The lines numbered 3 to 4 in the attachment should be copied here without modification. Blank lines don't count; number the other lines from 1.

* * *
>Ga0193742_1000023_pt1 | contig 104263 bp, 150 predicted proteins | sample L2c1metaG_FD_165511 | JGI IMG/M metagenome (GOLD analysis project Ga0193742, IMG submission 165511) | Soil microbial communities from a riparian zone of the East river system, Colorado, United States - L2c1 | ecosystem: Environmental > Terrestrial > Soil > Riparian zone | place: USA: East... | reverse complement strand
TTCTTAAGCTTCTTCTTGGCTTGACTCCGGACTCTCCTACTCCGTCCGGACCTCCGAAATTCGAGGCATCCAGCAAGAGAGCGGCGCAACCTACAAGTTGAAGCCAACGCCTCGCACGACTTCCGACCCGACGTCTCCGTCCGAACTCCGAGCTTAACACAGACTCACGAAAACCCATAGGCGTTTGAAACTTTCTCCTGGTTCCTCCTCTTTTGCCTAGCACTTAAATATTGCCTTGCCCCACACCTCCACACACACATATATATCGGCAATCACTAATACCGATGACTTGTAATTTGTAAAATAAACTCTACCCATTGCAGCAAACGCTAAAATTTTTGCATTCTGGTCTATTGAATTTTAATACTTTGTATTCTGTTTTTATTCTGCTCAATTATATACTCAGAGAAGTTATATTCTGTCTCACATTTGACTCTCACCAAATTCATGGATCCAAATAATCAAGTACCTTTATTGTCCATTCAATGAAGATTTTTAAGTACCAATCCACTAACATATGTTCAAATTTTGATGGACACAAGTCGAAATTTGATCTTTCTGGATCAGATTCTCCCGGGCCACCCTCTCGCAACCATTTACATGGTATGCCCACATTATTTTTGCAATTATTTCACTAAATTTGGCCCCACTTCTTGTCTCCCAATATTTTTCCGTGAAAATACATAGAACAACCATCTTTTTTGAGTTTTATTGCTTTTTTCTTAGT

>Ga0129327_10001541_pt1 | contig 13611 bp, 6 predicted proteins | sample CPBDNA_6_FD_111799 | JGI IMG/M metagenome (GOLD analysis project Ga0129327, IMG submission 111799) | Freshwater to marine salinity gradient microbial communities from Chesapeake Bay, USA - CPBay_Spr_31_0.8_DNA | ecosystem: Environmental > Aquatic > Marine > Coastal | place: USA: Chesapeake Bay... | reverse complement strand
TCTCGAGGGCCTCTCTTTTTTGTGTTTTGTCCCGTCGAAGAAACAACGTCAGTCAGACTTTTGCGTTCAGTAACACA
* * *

>Ga0129327_10001541_pt1 | contig 13611 bp, 6 predicted proteins | sample CPBDNA_6_FD_111799 | JGI IMG/M metagenome (GOLD analysis project Ga0129327, IMG submission 111799) | Freshwater to marine salinity gradient microbial communities from Chesapeake Bay, USA - CPBay_Spr_31_0.8_DNA | ecosystem: Environmental > Aquatic > Marine > Coastal | place: USA: Chesapeake Bay... | reverse complement strand
TCTCGAGGGCCTCTCTTTTTTGTGTTTTGTCCCGTCGAAGAAACAACGTCAGTCAGACTTTTGCGTTCAGTAACACA